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Mass Shootings and Gun culture in the USA

The term "Gun culture" was first coined in 1970 by Hofstadter who viewed it as monolithic and describe it as the American's unique belief in the "notion that people's right to bear arms is the greatest protection of their rights and a firm safeguard of democracy". Since then, it has embodied so much more than outdated politics. Now, half of all gun owners support the idea of gun ownership as an important part of their identity, and guns are often made synonymous with manhood, strength, and the ability to dominate others. 


 


As the country beings to reverse pandemic-related restrictions, America is returning to its horrific "normal", a state that includes frequent acts of totally unregulated gun violence. So far in 2021, there have been 147 mass shootings, according to the Gun Violence Archive. They define mass shootings as a minimum of four gunshot victims. This includes shooting at a FedEx warehouse where eight people were killed, a string of shootings carried out at three Asian-owned massage parlors in Atlanta that left eight dead, and a mass shooting at a supermarket in Boulder, Colorado, where ten people were killed. 


Study confirms that the US is No. 1 in mass shootings, blames 'gun culture'


In Atlanta, the 21-year old white shooter claimed to have a "sex addiction" at odds with his Christian faith, and as a result, he targeted the Asain-owned businesses because they were what he perceived to be a "source of temptation". He reportedly purchased an AR-15 style weapon the day before the killings and wielded it with reckless abandon in some twisted Call of Duty fantasy. 


 


The same can be said of the 21-year old shooter in Boulder, who walked into a King Snoopers grocery store and murdered 10 people; the victims ranged in age from 20 to 65 years old. While there is no motive at this time, former classmates of the shooter said he was violent and ill-tempered. The shooter's 34 years old brother asserts that he was also paranoid and believes his brother to be mentally ill.  


Supporters of gun control protest outside of the U.S. Supreme Court.


Americans are divided over whether restricting legal gun ownership would lead to mass shootings. The debate over the nation's gun laws has often followed recent mass shootings. But Americans are split over whether legal changes would lead to fewer mass shootings, according to a spring 2021 poll. About half of adults (49%) say there would be fewer mass shootings if it was harder for people to obtain guns legally, while about as many either say this would make no difference (42%) or that there would be more mass shootings (9%). The public is even more divided about the effects of gun ownership on crime overall. Around a third (34%) say that if more people owned guns, there would be more crime. The same percentage (34%) say there would be no difference in crime, while (31%) say there would be less crime.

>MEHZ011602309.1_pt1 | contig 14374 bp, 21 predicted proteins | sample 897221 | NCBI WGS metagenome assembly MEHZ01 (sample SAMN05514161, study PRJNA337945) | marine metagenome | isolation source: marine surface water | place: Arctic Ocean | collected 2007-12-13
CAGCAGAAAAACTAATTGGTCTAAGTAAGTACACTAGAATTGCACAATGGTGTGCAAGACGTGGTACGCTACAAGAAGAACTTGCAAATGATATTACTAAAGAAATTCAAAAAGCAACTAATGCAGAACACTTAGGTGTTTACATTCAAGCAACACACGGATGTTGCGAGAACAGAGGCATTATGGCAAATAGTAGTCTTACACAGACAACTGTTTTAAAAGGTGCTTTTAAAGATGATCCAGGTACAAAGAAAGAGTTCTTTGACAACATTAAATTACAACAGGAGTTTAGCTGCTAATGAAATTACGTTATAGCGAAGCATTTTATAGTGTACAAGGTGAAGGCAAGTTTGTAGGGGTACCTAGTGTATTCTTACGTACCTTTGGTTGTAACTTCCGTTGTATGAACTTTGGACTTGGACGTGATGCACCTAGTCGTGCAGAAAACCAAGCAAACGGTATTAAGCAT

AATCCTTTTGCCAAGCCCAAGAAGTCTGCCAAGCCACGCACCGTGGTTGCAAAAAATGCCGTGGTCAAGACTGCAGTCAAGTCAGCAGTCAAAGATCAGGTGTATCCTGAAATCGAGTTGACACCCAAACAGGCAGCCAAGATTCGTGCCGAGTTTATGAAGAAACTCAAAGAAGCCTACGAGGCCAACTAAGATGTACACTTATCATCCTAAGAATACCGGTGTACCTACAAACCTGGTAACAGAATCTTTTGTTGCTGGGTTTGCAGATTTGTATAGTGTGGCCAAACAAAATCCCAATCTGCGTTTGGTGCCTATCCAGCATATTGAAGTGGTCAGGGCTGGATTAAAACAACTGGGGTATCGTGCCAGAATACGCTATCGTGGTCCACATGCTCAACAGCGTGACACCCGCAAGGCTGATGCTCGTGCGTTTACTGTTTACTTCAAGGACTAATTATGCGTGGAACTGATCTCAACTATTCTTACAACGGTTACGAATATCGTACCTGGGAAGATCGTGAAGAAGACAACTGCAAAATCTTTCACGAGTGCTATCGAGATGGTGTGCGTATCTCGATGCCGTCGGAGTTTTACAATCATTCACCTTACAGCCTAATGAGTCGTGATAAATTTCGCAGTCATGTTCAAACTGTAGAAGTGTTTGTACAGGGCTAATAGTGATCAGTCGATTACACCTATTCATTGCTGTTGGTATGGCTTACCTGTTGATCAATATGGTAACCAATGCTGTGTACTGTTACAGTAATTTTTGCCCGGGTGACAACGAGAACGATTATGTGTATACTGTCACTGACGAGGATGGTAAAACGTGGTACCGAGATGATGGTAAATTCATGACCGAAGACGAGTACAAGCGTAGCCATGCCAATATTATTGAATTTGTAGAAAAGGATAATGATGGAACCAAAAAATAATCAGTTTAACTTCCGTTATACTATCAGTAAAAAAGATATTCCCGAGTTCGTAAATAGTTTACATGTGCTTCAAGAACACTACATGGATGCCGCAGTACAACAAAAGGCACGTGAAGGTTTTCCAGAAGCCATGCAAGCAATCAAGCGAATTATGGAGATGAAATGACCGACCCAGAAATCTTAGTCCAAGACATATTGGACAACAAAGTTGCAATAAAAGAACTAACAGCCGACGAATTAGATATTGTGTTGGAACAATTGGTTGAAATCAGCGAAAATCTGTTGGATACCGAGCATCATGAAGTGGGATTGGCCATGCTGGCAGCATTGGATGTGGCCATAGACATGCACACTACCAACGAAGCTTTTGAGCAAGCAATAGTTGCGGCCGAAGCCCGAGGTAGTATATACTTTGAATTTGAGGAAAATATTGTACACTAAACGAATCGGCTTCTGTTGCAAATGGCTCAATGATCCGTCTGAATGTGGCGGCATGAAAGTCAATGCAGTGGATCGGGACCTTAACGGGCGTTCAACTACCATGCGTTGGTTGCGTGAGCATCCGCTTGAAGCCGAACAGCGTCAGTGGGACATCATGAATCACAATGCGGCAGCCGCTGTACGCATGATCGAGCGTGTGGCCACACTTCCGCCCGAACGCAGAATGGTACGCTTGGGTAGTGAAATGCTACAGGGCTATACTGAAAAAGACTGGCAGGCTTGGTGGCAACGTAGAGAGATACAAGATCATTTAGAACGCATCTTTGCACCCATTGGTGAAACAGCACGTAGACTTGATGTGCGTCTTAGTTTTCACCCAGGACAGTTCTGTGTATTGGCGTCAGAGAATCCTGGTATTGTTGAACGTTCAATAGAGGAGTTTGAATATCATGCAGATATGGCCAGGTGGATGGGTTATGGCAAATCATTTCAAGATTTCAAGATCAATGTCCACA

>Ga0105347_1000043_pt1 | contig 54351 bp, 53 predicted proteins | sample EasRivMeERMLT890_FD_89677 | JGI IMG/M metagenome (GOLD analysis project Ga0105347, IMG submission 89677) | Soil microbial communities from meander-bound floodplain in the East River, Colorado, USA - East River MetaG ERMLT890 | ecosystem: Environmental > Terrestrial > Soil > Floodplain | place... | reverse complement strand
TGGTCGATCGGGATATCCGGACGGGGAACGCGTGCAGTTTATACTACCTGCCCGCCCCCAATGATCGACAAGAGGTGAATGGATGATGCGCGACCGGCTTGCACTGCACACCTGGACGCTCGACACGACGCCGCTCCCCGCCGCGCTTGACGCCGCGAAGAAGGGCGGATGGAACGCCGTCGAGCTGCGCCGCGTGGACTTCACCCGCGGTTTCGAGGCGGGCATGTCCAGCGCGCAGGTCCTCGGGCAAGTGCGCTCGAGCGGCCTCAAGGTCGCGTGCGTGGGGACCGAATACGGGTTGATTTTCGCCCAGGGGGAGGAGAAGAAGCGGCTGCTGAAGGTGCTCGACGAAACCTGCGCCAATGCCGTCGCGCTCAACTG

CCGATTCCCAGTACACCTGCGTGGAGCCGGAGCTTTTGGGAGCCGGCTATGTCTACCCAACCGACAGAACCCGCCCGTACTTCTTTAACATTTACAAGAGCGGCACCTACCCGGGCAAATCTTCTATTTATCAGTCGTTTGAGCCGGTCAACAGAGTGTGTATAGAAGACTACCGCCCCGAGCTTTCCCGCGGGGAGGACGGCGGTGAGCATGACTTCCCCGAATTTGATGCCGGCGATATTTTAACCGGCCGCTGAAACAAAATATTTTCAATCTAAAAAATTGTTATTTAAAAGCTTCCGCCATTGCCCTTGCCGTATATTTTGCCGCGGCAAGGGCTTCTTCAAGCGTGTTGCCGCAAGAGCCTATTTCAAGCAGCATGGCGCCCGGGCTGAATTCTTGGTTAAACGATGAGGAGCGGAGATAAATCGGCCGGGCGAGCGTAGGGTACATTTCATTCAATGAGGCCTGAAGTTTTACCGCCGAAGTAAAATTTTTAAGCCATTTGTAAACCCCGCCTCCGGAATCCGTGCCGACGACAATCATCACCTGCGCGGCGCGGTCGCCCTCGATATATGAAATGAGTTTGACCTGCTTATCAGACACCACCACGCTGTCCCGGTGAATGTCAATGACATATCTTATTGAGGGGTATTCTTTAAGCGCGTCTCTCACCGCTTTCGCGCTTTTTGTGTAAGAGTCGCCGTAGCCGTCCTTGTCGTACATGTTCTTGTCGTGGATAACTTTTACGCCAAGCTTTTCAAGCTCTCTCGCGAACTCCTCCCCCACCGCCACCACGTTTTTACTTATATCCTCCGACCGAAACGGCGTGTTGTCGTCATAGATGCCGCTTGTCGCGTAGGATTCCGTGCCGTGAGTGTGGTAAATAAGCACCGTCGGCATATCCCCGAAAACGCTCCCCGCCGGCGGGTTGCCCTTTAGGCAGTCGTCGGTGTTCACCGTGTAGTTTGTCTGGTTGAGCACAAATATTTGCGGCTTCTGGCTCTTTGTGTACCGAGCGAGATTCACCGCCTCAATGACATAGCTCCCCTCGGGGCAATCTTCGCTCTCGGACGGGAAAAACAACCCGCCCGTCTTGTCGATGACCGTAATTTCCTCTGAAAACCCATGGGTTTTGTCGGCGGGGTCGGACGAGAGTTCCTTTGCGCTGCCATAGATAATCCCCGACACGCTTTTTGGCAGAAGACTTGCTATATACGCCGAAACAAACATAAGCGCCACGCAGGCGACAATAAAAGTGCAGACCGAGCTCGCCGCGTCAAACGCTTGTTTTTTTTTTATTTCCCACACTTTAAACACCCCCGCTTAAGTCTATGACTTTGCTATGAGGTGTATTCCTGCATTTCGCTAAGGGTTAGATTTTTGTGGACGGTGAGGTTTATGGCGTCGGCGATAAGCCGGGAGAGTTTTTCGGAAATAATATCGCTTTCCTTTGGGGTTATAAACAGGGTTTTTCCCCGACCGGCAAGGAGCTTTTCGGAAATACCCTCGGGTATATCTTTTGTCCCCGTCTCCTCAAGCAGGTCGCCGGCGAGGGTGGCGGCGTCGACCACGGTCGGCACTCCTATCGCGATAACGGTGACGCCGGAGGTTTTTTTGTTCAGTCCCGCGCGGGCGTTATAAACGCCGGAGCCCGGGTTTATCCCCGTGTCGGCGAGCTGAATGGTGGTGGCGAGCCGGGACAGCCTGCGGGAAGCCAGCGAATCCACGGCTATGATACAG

Americans in rural areas typically favor more expansive gun access, while Americans in urban places prefer more restrictive policies, according to the April 2021 survey. Even though rural areas tend to more Republican and urban communities more Democratic, this pattern holds even for those who identify with the same political party. For example, (71%) of rural Republicans favor allowing teachers and other school officials to carry guns in K-12 schools, compared with 56% of Republicans living in urban places. Conversely, about half of Republicans who live in urban communities (51%) favor bans on assault-style weapons, compared with 31% of those living in rural areas. 


 


Democrats favor more gun restrictions regardless of where they live, but there are still some differences by community type. A third of rural Democrats (33%), for instance, support allowing teachers and other officials to carry firearms in K-12 schools, compared with (21%) of those in urban areas. 


US President Joe Biden.


The rights of citizens to bear arms are granted by the Second Amendment to the US Constitution, arising from a conception of how to secure the right to personal security, liberty, and private property from another age - 1791. Many Americans understand that even today that the right to bear arms is the ultimate protection of their rights, even of democracy. Overtime, it has transformed into a deadly 'gun culture', going from pistols and rifles for self-defense to many now possessing a military-grade automatic assault weapon. 


 


While the Second Amendment forbids federal and state governments from impinging on citizen's rights to bear arms, gun ownership laws are badly in need of reform. It must start with banning automatic weapons and strictly prohibiting individuals with criminal records or the mentally ill from owning any guns at all. Some measures - such as background checks and restricting the sale of automatic weapons have been put in place in recent years, but these have not been hard to bypass. The powerful National Rifle Association and the Republican Party have prevented much positive reform. But Democrats now control both the House of Senate, and President Joe Biden has called for stricter controls on assault weapons and background checks. The President and the US Congress must determinedly move America from 1791 to the 21st century in this respect.


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Tags: Gun ownership Senate Democrats Republicans US Constitution Mass shootings


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